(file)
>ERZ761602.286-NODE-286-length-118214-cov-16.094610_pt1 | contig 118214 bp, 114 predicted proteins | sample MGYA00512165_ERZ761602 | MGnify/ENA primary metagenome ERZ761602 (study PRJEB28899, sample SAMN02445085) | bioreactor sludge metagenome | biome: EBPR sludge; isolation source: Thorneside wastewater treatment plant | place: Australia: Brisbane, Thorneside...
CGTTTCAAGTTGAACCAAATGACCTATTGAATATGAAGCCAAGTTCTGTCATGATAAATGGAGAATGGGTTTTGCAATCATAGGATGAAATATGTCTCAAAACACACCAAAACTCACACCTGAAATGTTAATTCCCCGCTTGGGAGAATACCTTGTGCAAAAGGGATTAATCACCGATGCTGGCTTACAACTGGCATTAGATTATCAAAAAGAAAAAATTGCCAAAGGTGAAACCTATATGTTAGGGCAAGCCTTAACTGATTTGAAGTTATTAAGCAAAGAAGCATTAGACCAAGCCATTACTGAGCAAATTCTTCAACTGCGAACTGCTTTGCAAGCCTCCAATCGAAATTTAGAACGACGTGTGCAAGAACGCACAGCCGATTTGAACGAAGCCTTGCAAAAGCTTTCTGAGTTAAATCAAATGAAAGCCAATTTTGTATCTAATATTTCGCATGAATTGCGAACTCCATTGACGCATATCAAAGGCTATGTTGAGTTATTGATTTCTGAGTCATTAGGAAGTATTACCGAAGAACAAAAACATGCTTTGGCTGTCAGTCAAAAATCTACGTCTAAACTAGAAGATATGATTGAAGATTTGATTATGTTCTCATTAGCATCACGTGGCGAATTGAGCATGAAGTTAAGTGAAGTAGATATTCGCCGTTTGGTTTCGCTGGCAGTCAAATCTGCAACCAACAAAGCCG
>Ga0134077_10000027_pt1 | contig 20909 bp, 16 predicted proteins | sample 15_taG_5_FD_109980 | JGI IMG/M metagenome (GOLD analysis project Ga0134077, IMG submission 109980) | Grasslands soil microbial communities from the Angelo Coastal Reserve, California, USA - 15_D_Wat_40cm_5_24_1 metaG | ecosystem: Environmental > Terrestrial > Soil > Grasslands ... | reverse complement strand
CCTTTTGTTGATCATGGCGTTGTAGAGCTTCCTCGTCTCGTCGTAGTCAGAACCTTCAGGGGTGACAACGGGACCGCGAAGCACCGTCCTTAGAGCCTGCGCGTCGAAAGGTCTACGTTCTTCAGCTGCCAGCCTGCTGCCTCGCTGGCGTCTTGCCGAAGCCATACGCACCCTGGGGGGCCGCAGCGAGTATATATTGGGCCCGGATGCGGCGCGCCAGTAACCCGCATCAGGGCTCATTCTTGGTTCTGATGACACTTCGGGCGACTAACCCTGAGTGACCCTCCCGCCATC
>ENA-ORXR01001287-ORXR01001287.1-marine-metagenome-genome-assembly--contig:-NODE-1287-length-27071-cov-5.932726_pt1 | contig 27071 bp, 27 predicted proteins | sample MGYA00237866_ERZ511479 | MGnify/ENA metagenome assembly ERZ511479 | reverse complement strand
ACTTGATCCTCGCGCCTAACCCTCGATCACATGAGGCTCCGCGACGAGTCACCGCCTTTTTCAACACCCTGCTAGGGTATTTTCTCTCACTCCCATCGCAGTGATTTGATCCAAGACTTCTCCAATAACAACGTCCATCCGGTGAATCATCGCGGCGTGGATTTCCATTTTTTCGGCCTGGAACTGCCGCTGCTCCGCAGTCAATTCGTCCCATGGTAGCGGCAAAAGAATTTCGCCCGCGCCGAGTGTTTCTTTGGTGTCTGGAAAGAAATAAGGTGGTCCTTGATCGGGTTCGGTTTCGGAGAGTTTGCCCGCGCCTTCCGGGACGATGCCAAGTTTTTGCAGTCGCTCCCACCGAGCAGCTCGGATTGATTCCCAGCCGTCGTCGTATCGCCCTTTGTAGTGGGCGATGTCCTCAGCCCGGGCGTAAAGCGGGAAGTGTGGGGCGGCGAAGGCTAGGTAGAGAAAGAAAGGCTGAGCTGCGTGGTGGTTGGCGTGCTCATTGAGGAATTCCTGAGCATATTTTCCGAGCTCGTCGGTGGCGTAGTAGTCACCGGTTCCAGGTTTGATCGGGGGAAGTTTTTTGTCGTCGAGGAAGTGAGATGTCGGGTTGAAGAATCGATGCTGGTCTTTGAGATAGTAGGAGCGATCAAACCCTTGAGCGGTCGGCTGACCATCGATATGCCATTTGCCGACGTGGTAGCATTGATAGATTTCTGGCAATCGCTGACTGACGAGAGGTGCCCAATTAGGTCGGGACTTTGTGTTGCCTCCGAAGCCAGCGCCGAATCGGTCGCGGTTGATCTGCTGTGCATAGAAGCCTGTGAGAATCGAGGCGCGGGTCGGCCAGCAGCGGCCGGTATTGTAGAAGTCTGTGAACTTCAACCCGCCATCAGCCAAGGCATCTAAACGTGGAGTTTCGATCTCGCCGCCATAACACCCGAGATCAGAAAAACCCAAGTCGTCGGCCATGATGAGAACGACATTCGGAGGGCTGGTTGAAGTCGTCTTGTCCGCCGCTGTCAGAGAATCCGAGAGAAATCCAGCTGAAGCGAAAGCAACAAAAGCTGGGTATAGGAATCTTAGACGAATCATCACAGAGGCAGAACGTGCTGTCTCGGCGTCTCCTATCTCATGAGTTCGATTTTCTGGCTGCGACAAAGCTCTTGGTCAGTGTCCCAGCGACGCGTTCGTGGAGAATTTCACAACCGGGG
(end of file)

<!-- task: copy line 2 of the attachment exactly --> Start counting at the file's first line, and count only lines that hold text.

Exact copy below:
CGTTTCAAGTTGAACCAAATGACCTATTGAATATGAAGCCAAGTTCTGTCATGATAAATGGAGAATGGGTTTTGCAATCATAGGATGAAATATGTCTCAAAACACACCAAAACTCACACCTGAAATGTTAATTCCCCGCTTGGGAGAATACCTTGTGCAAAAGGGATTAATCACCGATGCTGGCTTACAACTGGCATTAGATTATCAAAAAGAAAAAATTGCCAAAGGTGAAACCTATATGTTAGGGCAAGCCTTAACTGATTTGAAGTTATTAAGCAAAGAAGCATTAGACCAAGCCATTACTGAGCAAATTCTTCAACTGCGAACTGCTTTGCAAGCCTCCAATCGAAATTTAGAACGACGTGTGCAAGAACGCACAGCCGATTTGAACGAAGCCTTGCAAAAGCTTTCTGAGTTAAATCAAATGAAAGCCAATTTTGTATCTAATATTTCGCATGAATTGCGAACTCCATTGACGCATATCAAAGGCTATGTTGAGTTATTGATTTCTGAGTCATTAGGAAGTATTACCGAAGAACAAAAACATGCTTTGGCTGTCAGTCAAAAATCTACGTCTAAACTAGAAGATATGATTGAAGATTTGATTATGTTCTCATTAGCATCACGTGGCGAATTGAGCATGAAGTTAAGTGAAGTAGATATTCGCCGTTTGGTTTCGCTGGCAGTCAAATCTGCAACCAACAAAGCCG